“He who wishes to fight must first count the cost,” said Chinese general Sun Tzu in The Art of War, his book on military strategy.
By Vania Chew.
Desmond Doss was all too aware of the cost that would come with war. During his childhood, he often spent time looking at a framed poster of the Ten Commandments that his father had bought at an auction. The poster depicted Cain, a man who had killed his brother, holding a club and standing over his brother’s body (you can read the story in Genesis 4).
“When I looked at that picture, I came to the Sixth Commandment, ‘Thou shalt not kill,’” said Doss. “I wondered how in the world could a brother do such a thing? It put a horror in my heart of just killing.”
How could a man go to war if he refused to kill? If he didn’t want to carry a weapon, the battlefield should be the last place that he wanted to be. In fact, Doss was offered plenty of opportunities to avoid the wartime conflict — even a psychiatric discharge that would deem him unfit for war. But he wouldn’t accept the discharge.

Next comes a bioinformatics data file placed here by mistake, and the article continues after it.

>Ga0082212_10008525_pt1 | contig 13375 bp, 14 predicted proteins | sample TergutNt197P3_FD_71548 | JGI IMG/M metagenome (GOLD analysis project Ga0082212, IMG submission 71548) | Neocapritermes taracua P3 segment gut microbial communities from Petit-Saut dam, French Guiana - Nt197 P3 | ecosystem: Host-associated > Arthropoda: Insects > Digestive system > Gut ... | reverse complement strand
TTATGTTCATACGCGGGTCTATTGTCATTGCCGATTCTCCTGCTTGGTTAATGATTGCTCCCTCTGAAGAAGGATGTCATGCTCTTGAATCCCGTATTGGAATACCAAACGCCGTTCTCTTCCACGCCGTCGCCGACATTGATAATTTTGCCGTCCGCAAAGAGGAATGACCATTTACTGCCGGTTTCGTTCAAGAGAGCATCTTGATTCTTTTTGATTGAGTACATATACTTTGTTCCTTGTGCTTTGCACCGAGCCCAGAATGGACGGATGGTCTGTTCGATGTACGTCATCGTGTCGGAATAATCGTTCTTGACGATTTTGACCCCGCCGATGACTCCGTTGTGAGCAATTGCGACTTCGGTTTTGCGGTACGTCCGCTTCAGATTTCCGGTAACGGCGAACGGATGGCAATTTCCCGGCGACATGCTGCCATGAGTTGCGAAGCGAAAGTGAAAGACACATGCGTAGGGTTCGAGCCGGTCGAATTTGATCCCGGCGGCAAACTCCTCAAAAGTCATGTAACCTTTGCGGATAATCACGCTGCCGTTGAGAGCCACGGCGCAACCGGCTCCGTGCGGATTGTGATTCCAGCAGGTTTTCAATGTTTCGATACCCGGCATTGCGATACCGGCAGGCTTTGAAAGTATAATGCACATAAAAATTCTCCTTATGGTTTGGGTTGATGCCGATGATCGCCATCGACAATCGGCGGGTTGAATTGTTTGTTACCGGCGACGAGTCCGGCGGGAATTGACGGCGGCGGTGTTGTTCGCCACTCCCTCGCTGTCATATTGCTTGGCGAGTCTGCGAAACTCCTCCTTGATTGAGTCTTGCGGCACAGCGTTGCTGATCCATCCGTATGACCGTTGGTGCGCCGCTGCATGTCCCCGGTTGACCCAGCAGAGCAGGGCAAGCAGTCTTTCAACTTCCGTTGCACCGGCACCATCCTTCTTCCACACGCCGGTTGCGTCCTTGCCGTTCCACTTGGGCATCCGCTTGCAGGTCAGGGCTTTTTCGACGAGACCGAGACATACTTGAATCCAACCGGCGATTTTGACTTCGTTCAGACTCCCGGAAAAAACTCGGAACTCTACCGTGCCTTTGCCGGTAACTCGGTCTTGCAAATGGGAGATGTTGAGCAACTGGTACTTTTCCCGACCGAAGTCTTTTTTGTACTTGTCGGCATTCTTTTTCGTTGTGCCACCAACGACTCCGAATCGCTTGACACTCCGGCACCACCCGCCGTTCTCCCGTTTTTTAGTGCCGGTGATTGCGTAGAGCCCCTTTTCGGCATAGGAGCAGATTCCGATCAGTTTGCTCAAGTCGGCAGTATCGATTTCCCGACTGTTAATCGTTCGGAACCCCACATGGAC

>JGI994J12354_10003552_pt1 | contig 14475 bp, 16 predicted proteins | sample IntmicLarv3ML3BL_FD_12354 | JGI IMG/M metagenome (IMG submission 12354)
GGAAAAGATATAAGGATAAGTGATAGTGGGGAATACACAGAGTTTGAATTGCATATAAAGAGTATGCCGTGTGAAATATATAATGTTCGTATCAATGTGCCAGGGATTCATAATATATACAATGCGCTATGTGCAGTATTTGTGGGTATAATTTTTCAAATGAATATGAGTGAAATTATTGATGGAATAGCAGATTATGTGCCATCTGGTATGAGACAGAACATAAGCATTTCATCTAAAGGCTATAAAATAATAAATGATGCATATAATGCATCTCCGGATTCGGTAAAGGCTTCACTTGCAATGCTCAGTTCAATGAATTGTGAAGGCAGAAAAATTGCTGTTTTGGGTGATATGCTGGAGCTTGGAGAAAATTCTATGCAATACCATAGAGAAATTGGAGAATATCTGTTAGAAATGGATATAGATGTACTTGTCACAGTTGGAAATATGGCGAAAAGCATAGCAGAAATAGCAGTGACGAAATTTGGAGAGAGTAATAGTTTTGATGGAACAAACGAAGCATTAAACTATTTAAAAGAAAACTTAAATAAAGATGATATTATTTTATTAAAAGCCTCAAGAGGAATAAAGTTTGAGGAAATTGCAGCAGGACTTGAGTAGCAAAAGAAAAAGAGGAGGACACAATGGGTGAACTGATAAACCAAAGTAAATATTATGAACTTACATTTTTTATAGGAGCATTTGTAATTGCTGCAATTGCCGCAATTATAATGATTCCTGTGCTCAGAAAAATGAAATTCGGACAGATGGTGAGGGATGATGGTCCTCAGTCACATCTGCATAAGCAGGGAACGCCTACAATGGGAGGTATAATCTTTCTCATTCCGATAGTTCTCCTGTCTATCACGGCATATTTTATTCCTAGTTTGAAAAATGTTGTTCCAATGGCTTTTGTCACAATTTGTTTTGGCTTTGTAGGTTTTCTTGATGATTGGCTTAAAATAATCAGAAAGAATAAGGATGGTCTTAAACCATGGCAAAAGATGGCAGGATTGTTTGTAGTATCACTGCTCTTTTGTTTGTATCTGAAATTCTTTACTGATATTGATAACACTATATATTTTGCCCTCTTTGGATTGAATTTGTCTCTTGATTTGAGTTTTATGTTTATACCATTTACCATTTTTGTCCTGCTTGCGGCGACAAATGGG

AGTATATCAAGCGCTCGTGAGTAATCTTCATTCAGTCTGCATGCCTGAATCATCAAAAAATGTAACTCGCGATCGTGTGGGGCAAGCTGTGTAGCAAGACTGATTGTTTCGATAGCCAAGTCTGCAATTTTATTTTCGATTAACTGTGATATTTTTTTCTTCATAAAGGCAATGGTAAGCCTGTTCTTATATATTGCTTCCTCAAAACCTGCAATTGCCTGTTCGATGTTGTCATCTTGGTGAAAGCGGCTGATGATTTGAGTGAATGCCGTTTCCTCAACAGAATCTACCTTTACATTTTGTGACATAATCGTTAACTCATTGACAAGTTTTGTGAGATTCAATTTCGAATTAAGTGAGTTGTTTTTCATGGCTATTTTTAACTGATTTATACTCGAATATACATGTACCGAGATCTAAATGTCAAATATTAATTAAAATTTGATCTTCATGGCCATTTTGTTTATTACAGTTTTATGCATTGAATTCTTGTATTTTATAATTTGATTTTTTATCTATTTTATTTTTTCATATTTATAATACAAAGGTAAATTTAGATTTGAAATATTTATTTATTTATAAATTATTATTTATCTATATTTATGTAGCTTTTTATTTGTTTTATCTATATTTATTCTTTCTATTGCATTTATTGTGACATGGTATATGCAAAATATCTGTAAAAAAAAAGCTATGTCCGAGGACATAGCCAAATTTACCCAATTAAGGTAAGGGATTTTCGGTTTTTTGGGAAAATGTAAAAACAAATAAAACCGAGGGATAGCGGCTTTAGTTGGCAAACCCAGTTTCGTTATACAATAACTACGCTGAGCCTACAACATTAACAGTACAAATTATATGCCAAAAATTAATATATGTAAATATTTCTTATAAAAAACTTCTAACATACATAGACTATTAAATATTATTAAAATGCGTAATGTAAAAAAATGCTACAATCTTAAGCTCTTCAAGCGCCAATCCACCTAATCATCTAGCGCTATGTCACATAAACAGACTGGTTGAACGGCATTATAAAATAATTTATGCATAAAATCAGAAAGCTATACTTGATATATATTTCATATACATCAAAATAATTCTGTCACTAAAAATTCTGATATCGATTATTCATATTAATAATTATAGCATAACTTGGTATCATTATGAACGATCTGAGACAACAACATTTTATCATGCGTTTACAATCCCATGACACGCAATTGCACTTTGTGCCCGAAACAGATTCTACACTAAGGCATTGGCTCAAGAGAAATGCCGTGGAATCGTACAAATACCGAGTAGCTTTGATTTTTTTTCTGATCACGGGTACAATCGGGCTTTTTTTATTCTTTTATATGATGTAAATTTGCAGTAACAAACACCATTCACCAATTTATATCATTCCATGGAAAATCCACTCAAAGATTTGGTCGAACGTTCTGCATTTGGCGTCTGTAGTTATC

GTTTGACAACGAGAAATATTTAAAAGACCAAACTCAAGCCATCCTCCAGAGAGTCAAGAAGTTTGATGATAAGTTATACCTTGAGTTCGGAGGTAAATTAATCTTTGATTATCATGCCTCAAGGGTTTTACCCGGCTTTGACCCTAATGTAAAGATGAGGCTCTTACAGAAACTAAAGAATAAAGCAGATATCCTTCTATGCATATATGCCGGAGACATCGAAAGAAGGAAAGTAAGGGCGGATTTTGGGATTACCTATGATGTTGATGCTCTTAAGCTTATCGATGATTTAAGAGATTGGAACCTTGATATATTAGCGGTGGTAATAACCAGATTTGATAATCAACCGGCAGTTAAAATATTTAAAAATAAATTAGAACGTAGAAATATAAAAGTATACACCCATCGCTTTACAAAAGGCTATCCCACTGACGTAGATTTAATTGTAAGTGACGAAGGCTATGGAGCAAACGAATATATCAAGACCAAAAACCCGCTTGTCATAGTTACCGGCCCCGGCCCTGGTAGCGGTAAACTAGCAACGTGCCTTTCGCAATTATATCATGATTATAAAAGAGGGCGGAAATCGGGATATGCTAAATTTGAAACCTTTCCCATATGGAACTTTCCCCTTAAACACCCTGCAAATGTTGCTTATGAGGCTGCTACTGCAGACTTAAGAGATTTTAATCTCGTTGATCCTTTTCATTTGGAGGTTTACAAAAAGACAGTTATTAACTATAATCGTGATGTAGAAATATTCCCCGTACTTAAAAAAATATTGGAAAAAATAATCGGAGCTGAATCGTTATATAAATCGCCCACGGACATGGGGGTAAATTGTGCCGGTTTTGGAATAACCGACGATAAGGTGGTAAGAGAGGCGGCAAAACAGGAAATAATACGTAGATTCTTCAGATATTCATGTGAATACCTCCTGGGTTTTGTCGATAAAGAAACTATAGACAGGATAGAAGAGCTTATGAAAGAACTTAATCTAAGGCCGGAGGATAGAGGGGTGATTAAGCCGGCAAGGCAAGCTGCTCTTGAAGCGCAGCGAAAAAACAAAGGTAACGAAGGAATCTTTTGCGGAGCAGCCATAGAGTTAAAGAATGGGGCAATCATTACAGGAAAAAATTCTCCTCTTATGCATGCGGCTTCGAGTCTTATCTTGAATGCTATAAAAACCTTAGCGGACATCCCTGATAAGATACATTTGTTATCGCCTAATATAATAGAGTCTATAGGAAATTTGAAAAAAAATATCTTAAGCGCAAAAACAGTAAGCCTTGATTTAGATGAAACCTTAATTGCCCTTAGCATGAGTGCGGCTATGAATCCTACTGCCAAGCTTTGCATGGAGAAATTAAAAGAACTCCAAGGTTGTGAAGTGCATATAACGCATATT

Irish statesman Edmund Burke once said, “The only thing necessary for the triumph of evil is for good men to do nothing.”
Doss was a conscientious objector because he didn’t want to take lives. However, he also recognised that his service could help save lives. And he wasn’t content to do a poor job. He was determined to serve to the best of his ability. As Doss lowered soldier after soldier to safety in the midst of enemy fire, he would pray, “Lord, help me get one more!”
Matthew 7:12 says, “Do to others whatever you would like them to do to you.” (NLT). If we were in positions of need, we would want people to do their best to help us. Doss’ story of service should inspire us to help those in need — not only to serve, but to go beyond the call of duty.